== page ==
This is an important text to have on your bookshelf - you never know when you may need it - the chances are you or someone you know will experience depression or something similar during your lives and even if you don't, knowing about it and the way our mind works is still important, especially in a rapidly changing/evolving world (see http://www.mentalhealth.org.uk/help-information/mental-health-statistics/UK-worldwide/). Haig has done something very important and I am looking forward to reading more from him in the future. I definitely recommend his novels as well! Let me know what you think and maybe some of your favourite reads on the same subject. 

Monday, March 9, 2015

Why You Should Read 'The Strange and Beautiful Sorrows of Ava Lavender' (aka You Should Read The Strange and Beautiful Sorrows of Ava Lavender)

People of earth. Human folk. Read this book. 

You will thank me forever. It will make you feel wonder and sorrow and joy and you will get that quiet/screaming/aching feeling that only the best writers can induce. 

1. This is not a children’s book. I can only just about understand its classification as YA - it's just too reductive to make it into a high-school metaphor for 'fitting in'. I think anyone who doesn’t come across or read this because of those genre classifications is missing out.

2. For me, quality-wise, this holds its own with the literary summits of Magical Realism (One Hundred Years of Solitude, Midnight's Children etc.) Obviously it is different in many ways, but it would comfortably sit alongside these on a bookshelf.

3. This book surprised and surprised me again - it was so unexpected and so very welcome. Ava Lavender is narrator and protagonist, in theory, but she does not take centre stage till the end. She is born with the wings of a bird, wings she seeks to hide under a cloak - afraid of being judged. In every other way she is just a girl, a girl with a very interesting and unconventional family.

4. I was equally engaged with the stories of each and every family member - the generations before her. Emilienne and Viviane particularly spoke to me (esp. the latter) - I felt so much for them and became so invested in their lives. It's not often in these 'generational sagas' that I can recall each generation or remain invested in them.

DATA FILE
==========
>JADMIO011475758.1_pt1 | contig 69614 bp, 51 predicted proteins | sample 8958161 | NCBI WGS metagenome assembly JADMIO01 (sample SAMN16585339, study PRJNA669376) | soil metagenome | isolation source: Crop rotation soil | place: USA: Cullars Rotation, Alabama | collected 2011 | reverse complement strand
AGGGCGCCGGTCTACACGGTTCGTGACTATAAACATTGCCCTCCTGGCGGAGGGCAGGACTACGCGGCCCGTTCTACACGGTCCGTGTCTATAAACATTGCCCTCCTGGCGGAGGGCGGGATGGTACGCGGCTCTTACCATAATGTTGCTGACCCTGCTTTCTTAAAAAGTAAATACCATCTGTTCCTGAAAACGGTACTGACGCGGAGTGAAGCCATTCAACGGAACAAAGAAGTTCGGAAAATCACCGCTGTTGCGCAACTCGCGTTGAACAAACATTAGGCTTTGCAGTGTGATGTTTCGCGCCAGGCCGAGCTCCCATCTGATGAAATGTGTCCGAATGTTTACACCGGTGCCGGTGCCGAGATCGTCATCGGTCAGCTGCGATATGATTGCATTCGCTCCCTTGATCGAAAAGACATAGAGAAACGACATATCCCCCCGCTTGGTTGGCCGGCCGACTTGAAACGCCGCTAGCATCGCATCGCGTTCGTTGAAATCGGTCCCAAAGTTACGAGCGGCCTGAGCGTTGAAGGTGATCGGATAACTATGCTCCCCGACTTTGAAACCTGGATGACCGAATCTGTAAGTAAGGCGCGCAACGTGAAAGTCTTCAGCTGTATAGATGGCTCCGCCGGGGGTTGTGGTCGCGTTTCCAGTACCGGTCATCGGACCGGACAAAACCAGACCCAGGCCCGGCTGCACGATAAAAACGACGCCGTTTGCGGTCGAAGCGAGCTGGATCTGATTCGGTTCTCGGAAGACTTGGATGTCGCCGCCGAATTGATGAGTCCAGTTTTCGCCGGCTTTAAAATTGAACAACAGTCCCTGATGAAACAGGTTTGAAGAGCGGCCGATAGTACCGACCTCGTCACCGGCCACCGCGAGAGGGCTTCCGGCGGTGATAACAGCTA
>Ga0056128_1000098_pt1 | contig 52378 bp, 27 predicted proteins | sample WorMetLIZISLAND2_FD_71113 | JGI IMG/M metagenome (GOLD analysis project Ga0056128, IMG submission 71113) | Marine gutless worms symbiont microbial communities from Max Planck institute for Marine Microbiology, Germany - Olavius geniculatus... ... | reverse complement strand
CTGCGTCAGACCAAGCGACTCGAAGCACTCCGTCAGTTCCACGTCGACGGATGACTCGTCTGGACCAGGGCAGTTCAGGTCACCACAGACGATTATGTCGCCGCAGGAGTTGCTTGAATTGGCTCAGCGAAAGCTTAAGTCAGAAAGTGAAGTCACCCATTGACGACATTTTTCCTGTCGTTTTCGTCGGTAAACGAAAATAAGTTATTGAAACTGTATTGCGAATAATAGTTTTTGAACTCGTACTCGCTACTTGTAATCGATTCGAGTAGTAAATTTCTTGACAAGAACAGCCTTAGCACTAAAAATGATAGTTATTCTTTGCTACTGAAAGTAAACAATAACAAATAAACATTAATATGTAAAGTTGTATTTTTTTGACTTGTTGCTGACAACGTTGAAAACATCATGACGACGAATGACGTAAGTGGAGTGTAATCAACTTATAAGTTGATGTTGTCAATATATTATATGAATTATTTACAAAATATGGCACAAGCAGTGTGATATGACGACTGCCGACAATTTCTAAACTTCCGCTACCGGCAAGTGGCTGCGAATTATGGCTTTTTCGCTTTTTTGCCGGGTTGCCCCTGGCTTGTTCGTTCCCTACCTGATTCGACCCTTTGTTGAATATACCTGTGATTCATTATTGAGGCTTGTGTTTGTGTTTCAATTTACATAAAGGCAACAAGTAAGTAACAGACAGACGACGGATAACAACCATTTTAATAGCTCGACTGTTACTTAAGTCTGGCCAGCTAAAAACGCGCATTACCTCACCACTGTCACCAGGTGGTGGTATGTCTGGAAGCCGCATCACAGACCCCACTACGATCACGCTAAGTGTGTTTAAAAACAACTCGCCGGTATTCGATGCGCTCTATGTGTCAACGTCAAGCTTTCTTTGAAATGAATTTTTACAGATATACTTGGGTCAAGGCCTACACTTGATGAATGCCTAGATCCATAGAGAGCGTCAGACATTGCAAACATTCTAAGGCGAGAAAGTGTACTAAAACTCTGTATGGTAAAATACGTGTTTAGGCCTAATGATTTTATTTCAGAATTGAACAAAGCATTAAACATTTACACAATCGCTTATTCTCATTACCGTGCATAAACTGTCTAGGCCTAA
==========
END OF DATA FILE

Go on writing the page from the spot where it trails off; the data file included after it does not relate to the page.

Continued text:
5. Leslye Walton unfolds it all so carefully and poetically that it tugs at your heart the whole way through - and not in any sappy, overbearing or sentimental way. You're explicitly being told a story, and yet nothing feels forced. It's like it's unravelling itself organically. The emotion is subtle and wrapped in the beautiful language and expressions. 

6. One reviewer perfectly expressed it – this story isn’t ‘sanitised’ for a 'fragile' audience (not a children's book). It was shocking, tragic, dark and traumatic in parts, but full of love of all kinds, in all its broken forms and all its best. It’s a fable and fairytale that rings with eternal truths. 

7. It’s full of broken, scarred people – love's victims. People who had to overcome great odds. People who lost in love but continued and found meaning. Some of the best people.

8. I want to write so much - about Viviane Lavender and Jack Griffith and Gabe and Emilienne and Rowe and Henry and the bakery... about broken promises and regrets and friendship and family... but I just can’t divulge too much because you need to experience it as I did. I don’t even want to say what themes there are because I want you to be as stunned and grateful as I was. I don’t want to rob you of any measure of the experience. 

Instead, I will leave you just with some snippets of Leslye Walton’s magic.

- The bird-watcher never noticed Pierette’s drastic attempt at gaining his affection and instead moved to Louisiana, drawn by its large population of Pelecanus occidentalis. Which only goes to show, some sacrifices aren’t worth the cost. Even, or perhaps most especially, those made out love. 14

- If the past had taught her anything, it was that as long as she didn’t love someone, he wasn’t as likely to die or disappear 29

- By this point Viviane Lavender had loved Jack Griffith for twelve years, which was far more than half of her life. If she thought of her love as a commodity, and were, say, to eat it, it would fill 4,745 cherry pies. If she were to preserve it, she would need 23,725 glass jars and labels and a basement spanning the length of Pinnacle Lane. If she were to drink it, she’d drown. 107

- I found it ironic that I should be blessed with wings and yet feel so constrained, so trapped. It was because of my condition, I believe, that I noticed life’s ironies a bit more often than the average person. I collected them: how love arrived when you least expected it, how someone who said he didn’t want to hurt you eventually would. 173

- And that might just be the root of the problem: we’re all afraid of each other, wings or no wings.” 177

 - But while the thought of being dead seemed appealing, the actual act of dying did not. Dying required too much action. And if recent events proved anything, my body wasn’t going to give over to death without a fierce fight; so if I were to kill myself, I’d have to make sure I could do it. That I’d be good and dead once it was all over and not mutilated or half deranged but still dreadfully alive. 287